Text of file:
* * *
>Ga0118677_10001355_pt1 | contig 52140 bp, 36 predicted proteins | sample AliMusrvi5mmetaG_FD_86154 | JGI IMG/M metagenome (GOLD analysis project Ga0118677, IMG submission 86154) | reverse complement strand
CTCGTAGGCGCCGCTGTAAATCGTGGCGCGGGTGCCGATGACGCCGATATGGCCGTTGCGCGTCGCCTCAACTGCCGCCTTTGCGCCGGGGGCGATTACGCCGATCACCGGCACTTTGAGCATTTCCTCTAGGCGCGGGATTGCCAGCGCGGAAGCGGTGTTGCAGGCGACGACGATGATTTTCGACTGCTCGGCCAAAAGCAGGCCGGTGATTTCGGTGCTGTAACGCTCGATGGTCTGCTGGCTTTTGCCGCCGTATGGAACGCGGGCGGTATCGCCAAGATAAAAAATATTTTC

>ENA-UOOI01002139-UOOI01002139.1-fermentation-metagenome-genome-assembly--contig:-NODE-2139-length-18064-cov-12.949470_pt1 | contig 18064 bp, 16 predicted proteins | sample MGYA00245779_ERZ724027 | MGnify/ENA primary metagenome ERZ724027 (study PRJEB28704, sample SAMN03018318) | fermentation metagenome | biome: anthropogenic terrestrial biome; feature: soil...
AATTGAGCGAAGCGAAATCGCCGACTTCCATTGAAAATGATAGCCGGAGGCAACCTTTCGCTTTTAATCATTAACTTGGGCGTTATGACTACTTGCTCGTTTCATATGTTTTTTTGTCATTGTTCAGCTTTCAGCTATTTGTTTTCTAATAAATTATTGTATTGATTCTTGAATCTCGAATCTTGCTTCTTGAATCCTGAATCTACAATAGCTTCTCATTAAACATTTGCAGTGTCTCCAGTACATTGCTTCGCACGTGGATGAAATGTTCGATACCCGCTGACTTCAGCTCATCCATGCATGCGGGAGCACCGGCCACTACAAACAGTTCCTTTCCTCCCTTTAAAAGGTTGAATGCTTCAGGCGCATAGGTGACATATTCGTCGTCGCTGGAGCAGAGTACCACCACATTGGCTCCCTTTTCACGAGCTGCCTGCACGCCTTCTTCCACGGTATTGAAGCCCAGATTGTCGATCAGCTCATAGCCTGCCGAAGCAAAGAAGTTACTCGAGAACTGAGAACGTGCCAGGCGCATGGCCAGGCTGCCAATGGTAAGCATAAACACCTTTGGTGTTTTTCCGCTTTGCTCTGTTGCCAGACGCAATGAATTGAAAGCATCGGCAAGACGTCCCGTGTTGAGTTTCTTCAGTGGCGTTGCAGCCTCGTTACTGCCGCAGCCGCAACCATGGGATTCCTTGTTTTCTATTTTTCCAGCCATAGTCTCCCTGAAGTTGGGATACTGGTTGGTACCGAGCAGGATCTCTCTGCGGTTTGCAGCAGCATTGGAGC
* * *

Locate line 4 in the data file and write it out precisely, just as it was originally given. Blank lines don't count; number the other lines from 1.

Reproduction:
AATTGAGCGAAGCGAAATCGCCGACTTCCATTGAAAATGATAGCCGGAGGCAACCTTTCGCTTTTAATCATTAACTTGGGCGTTATGACTACTTGCTCGTTTCATATGTTTTTTTGTCATTGTTCAGCTTTCAGCTATTTGTTTTCTAATAAATTATTGTATTGATTCTTGAATCTCGAATCTTGCTTCTTGAATCCTGAATCTACAATAGCTTCTCATTAAACATTTGCAGTGTCTCCAGTACATTGCTTCGCACGTGGATGAAATGTTCGATACCCGCTGACTTCAGCTCATCCATGCATGCGGGAGCACCGGCCACTACAAACAGTTCCTTTCCTCCCTTTAAAAGGTTGAATGCTTCAGGCGCATAGGTGACATATTCGTCGTCGCTGGAGCAGAGTACCACCACATTGGCTCCCTTTTCACGAGCTGCCTGCACGCCTTCTTCCACGGTATTGAAGCCCAGATTGTCGATCAGCTCATAGCCTGCCGAAGCAAAGAAGTTACTCGAGAACTGAGAACGTGCCAGGCGCATGGCCAGGCTGCCAATGGTAAGCATAAACACCTTTGGTGTTTTTCCGCTTTGCTCTGTTGCCAGACGCAATGAATTGAAAGCATCGGCAAGACGTCCCGTGTTGAGTTTCTTCAGTGGCGTTGCAGCCTCGTTACTGCCGCAGCCGCAACCATGGGATTCCTTGTTTTCTATTTTTCCAGCCATAGTCTCCCTGAAGTTGGGATACTGGTTGGTACCGAGCAGGATCTCTCTGCGGTTTGCAGCAGCATTGGAGC